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Granite Peak Approaches

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I have a trip planned for Granite in August. Which approach do you prefer and why? Thanks

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They are all long and steep, most pick East vs West Rosebud according to if they are driving from Billings or Bozeman. I understand Huckleberry Creek is preffered if you are planing to fish, otherwise it is low enough to make for a long summit day.

 

 

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Thanks. We're thinking about camping on FTD plateau and not really concerned about the extra drive time. Just looking for the easiest approach.

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Regarding Avalanche Lake/Huckleberry Creek approach:

 

This route is VERY RUGGED. We approached this route in the hopes of being sheltered from the thunderstorms predicted last friday night. In hindsite, we should have taken the heavier 4 season tent and gone up Froze to Death or not gone at all. After hiking the Mystic lake trail for 6 miles, we encountered approximatly 6 miles of heavy bushwacking and boulder hopping. There could be a sparse trail that we may have lost while crossing snow patches but the cairns don't seem to lead in any consistant direction or route. In the morning of our summitt attempt, the first task was to traverse a large boulderfield with rocks the size of train cars and sherman tanks to get around Avalanche lake. On one occasion a boulder the size of a VW my partner had just hopped accross gave away under my weight and crashed 100' down into the lake taking a lot of other rocks with it leaving me dangling from another precariously perched boulder. After spending a day and a half just to reach the Tempest/Granite Col, our motivation was crushed and we wussed out of what might have been a great snow climb blaming it on the gusting winds which were strong enough to knock you off of a stance and I could just imagine the rope flying all over the place and my partner was pretty anxious to get down to the Mystic Lake trail before dark.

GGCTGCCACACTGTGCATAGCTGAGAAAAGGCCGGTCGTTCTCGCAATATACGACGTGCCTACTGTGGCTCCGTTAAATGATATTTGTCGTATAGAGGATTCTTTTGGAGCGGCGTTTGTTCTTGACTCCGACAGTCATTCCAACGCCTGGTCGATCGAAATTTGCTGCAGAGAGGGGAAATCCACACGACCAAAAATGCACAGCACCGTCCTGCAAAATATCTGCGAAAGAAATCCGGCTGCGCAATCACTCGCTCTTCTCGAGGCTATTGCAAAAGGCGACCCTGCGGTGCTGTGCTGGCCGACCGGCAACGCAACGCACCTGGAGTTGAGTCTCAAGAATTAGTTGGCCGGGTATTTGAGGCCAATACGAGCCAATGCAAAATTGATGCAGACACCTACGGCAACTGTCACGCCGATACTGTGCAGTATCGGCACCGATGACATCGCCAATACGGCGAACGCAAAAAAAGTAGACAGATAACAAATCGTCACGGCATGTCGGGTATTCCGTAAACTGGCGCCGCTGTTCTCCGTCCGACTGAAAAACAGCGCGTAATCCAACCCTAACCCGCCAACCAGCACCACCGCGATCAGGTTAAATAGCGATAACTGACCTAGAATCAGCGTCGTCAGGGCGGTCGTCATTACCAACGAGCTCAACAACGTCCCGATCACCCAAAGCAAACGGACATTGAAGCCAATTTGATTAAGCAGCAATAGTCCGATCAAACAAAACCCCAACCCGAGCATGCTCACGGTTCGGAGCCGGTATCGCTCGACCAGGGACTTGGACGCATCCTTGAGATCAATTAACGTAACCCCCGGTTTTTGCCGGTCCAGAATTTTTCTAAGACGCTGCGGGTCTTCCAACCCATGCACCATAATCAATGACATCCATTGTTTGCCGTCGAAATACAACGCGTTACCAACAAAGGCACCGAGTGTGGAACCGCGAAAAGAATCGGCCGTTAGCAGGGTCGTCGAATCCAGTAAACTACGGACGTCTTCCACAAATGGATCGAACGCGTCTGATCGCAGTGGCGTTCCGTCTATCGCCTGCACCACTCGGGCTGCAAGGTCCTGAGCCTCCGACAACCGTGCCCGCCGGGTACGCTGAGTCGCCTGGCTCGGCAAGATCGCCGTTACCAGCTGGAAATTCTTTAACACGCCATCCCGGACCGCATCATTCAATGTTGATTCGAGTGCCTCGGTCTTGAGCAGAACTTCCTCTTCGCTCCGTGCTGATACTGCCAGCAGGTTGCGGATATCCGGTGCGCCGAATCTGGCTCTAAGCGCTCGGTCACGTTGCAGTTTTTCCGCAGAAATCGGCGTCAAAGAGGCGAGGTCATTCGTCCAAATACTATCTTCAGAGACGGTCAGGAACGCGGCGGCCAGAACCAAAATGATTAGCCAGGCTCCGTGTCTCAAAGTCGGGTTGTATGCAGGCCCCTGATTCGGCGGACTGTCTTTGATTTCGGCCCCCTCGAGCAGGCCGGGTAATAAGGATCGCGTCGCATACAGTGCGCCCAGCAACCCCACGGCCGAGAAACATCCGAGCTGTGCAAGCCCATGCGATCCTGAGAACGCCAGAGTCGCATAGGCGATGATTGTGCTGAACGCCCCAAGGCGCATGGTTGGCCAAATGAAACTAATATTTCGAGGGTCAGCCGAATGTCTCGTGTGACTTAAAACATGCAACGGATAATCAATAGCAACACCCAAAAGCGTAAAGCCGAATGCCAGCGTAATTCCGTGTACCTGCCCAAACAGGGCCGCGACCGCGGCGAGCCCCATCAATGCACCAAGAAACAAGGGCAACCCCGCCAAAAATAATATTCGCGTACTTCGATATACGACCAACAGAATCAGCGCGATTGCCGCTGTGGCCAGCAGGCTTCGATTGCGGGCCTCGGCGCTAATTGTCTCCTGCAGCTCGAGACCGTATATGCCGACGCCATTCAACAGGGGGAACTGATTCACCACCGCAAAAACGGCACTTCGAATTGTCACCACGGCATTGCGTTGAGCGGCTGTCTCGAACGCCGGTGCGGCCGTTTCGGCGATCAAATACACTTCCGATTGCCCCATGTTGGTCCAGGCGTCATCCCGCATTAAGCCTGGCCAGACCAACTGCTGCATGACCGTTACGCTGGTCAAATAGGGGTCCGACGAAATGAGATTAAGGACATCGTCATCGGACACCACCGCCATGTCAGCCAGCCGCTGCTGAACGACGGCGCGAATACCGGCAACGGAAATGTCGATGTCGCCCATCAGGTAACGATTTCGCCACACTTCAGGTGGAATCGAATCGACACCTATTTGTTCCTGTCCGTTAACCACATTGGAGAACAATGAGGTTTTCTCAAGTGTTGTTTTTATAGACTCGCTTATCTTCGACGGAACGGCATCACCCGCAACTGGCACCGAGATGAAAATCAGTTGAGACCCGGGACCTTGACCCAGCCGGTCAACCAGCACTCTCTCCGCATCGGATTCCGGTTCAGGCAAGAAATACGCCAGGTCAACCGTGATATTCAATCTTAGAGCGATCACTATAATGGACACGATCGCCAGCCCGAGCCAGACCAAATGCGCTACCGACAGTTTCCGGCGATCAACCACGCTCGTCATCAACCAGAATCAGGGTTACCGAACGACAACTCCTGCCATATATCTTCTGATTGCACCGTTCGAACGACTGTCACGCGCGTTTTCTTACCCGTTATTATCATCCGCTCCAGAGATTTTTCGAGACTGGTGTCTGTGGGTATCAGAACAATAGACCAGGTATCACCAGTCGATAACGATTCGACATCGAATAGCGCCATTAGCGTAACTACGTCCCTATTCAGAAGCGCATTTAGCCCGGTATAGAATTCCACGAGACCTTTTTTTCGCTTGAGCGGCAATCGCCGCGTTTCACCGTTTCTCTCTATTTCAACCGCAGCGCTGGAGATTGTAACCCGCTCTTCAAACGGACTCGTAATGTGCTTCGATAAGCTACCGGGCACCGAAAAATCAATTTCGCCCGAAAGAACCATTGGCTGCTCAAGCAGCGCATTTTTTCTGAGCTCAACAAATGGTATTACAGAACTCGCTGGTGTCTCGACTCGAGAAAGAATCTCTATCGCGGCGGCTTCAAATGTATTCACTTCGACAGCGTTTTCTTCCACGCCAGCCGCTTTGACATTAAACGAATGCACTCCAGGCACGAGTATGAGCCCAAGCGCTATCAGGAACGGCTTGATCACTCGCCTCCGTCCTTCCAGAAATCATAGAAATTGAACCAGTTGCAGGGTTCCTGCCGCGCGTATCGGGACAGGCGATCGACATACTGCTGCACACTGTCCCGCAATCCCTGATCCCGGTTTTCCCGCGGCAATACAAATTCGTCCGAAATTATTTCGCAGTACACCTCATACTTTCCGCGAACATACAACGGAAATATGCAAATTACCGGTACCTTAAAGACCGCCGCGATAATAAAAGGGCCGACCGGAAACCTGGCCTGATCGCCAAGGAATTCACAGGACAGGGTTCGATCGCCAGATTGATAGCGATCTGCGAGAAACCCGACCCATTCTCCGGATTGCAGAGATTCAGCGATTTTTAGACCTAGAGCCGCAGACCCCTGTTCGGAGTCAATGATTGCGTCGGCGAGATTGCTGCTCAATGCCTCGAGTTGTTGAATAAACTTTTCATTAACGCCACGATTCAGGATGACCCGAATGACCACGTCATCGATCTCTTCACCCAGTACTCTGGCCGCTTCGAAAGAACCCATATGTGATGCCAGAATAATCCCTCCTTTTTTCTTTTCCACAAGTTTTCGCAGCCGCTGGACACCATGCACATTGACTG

Oh, and the bugs at the lakes were incredibly horrible as well.

 

The Granite Peak map we used appeared to indicate a trail but upon closer inspection it is just a dotted line of "recomended travel" not a dashed line of an actual trail like heading up Phantom Creek to gain the Froze to Death Plateau.